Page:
As a long term, valuable customer to the Zoo, one who has increased his purchase level over time, who buys Camel Rides and souvenirs and overpriced bottles of water, one who might actually pay for one of the pricey overnight events this year now that his daughter is old enough, wouldn’t it have made sense to reimburse me for the parking?

If there’s nobody in charge of customer experience, then situations like the one described are common. If there were somebody who has an integrated view of every customer touchpoint, and the power to act to improve those experiences, could you imagine him allowing a situation like this to occur, continually, repeatedly, with his best customers, renewals?

Can someone please explain to me how one of New York’s top tourist attractions, a worldwide leader in the care and treatment of virtually every species of animal could fail so miserably at the care and treatment of the one species that pays for (justifies) its very existence?

Categories
Your Questions

Your Questions

If you’ve got a question you’d like me to ask as part of the blog, please post it here as a comment. And unlike the standard brainstorming statement, “There are no stupid questions,” I believe there are stupid questions, questions that can distract or offend or are just excuses for you to link spam me, and they won’t be approved. Now go ahead and ask your question. I dare ya!

Categories
Directed Advertising

I hope the U.S. Army aims better with guns than billboards

There’s a billboard off the northbound side of Rt 95 near Stamford, Connecticut advertising Army Football tickets. Why? Of all the places you could put a billboard for Army football tickets, why there?

I’d like to believe that there’s a reason. That research showed that a high percentage of West Point Military Academy alumni or people otherwise predisposed to buy Army football tickets drive by that very spot on a daily basis. Maybe it’s a guerrilla marketing play, and it’s there just to catch the attention of a single alumnus, now a military contractor, who buys tickets by the truckload to give out to legislators. Or maybe it’s just there to stick it to Navy, with the submarine base just up the road in Groton.

West Point isn’t the only college I’ve seen that’s advertised on billboards in strange places. I’ve seen college recruitment billboards for out of state schools on the New Jersey Turnpike. I can’t remember the school because it made such little sense. But again, I’d like to believe that there’s a reason. That a worthwhile portion of applicants to the school actually come from New Jersey. Or that a significant portion of a rival schools applicants come from New Jersey, and our school wanted to steal market share.

The alternative is just too grim to think about: that some agency (or in-house marketing department at West Point) made a specific choice to advertise there, or worse, they bought a generalized outdoor buy that delivers generic driver eyeballs in random locations with little oversight or audit.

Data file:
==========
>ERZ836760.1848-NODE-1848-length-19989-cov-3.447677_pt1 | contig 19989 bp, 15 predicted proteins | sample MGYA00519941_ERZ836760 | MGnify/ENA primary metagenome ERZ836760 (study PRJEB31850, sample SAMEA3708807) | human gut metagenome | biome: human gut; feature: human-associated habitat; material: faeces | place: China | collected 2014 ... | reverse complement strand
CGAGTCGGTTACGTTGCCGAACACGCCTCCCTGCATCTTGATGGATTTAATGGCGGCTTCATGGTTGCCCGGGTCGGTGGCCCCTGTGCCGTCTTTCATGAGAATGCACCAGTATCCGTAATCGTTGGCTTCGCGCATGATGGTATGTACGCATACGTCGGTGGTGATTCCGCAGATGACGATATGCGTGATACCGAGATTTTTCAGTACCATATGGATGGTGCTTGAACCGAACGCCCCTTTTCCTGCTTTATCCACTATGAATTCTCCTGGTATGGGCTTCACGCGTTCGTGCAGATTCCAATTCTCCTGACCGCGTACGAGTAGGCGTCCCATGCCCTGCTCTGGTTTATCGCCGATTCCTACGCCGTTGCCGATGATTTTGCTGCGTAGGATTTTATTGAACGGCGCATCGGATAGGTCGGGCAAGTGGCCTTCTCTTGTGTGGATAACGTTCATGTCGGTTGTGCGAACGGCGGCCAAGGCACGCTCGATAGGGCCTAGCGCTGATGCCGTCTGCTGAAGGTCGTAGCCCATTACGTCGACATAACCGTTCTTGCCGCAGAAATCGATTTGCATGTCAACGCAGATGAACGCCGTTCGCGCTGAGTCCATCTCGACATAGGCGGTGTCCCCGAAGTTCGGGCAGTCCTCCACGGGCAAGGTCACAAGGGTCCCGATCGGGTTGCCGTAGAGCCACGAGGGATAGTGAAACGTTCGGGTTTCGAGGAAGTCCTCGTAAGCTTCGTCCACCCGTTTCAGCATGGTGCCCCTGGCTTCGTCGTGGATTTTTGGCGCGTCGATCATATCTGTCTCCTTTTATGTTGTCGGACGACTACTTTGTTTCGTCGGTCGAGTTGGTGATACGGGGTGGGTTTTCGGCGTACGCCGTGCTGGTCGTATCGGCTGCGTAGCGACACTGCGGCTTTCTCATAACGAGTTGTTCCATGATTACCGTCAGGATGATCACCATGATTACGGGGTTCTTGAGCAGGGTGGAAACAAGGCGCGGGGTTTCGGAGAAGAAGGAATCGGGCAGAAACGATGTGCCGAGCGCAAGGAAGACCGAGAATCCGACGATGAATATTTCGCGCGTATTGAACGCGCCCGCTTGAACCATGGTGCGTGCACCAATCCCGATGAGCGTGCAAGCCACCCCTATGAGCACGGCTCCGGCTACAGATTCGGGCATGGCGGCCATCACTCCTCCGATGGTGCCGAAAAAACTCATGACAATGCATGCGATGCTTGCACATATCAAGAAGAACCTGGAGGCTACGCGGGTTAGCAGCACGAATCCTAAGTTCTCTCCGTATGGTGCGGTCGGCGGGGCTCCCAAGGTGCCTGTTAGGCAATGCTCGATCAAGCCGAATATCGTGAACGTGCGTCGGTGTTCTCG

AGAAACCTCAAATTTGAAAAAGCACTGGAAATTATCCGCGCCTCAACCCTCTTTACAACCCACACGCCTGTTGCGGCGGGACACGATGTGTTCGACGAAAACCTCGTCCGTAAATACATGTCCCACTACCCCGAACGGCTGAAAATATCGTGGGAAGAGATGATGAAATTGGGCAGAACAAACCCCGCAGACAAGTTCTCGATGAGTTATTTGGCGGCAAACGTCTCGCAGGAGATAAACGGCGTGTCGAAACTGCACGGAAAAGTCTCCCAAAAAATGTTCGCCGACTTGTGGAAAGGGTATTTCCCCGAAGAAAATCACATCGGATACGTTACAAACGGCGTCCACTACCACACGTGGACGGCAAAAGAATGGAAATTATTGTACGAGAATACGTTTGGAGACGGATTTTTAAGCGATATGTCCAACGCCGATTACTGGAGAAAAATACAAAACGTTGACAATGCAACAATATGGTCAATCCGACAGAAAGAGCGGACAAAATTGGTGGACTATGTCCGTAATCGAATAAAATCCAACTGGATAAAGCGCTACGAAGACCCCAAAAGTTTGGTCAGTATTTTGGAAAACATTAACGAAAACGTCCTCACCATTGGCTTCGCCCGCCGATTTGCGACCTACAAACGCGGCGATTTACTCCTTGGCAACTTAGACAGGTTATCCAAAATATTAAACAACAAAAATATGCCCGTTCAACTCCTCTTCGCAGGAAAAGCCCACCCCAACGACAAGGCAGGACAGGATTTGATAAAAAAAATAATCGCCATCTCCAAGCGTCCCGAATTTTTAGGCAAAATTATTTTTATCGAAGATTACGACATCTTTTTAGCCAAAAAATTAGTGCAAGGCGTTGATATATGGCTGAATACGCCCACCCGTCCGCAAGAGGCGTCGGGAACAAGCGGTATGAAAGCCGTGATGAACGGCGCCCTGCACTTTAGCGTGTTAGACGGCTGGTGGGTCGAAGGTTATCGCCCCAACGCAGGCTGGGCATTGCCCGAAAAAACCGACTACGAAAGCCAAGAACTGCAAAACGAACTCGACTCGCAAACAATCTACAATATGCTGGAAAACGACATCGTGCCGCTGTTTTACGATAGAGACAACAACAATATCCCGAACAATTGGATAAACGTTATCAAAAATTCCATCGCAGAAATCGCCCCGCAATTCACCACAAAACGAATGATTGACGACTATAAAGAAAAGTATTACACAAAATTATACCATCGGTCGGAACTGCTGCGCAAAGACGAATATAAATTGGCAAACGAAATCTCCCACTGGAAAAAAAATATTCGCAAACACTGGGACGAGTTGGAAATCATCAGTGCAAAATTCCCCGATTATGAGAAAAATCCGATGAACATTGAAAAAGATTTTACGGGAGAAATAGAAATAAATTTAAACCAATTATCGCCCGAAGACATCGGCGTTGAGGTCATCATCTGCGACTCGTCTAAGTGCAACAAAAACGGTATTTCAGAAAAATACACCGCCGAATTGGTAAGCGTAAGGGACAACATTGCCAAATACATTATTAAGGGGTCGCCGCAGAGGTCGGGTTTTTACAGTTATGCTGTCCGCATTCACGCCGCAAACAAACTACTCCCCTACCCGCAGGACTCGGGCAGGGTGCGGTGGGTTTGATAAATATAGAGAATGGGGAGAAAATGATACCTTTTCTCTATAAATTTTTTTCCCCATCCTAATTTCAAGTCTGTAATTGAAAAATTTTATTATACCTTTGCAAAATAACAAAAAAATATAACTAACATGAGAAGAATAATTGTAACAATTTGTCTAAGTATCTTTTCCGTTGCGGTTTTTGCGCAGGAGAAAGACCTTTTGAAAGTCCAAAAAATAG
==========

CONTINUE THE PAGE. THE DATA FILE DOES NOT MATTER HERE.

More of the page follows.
Isn’t there a more targeted way to reach potential Army Football ticket buyers than a billboard in Stamford CT? Any form of directed advertising, from behaviorally targeted online ads, channel sponsorships, paid search, direct mail to alumni lists, blog ads on sports blogs, etc., etc., etc.

By the way, the day isn’t that far off when seeming anomalies will be spawned by the dozen thanks to media targeting programs that allow you to find anyone anywhere. There’s already Balihoo, which promises to let you find virtually any target across virtually any medium (including out-of-home). And I’ve got to believe that the best media buying companies have their own in house versions that go deeper, broader and faster than that.

But until that day, or if that day is here already, can someone please explain to me who the ad-snipers from West Point are aiming at on Rt. 95 north in Stamford, and why?

Categories
Uncategorized

Pandas and Beavers and White Guys, oh my!

I like “The Ladders” job site. I used it, even after I saw their ad on TV. You know the one — there’s an average looking white guy playing tennis, when suddenly he’s deluged with people running on the court to play, too. The line is “When you let everybody play… nobody wins.”

I didn’t see the problem with the ad until recently when a friend of mine, Laura, pointed out that the “everybody” in the commercial were women, people of color, people who were overweight, or sloppily dressed, or older, or… well, basically, anyone who wasn’t our middle aged, white male hero. It’s a good commercial, centered on a great metaphor, as long as you don’t look past that metaphor at the reality of the institutional discrimination that suffuses every frame.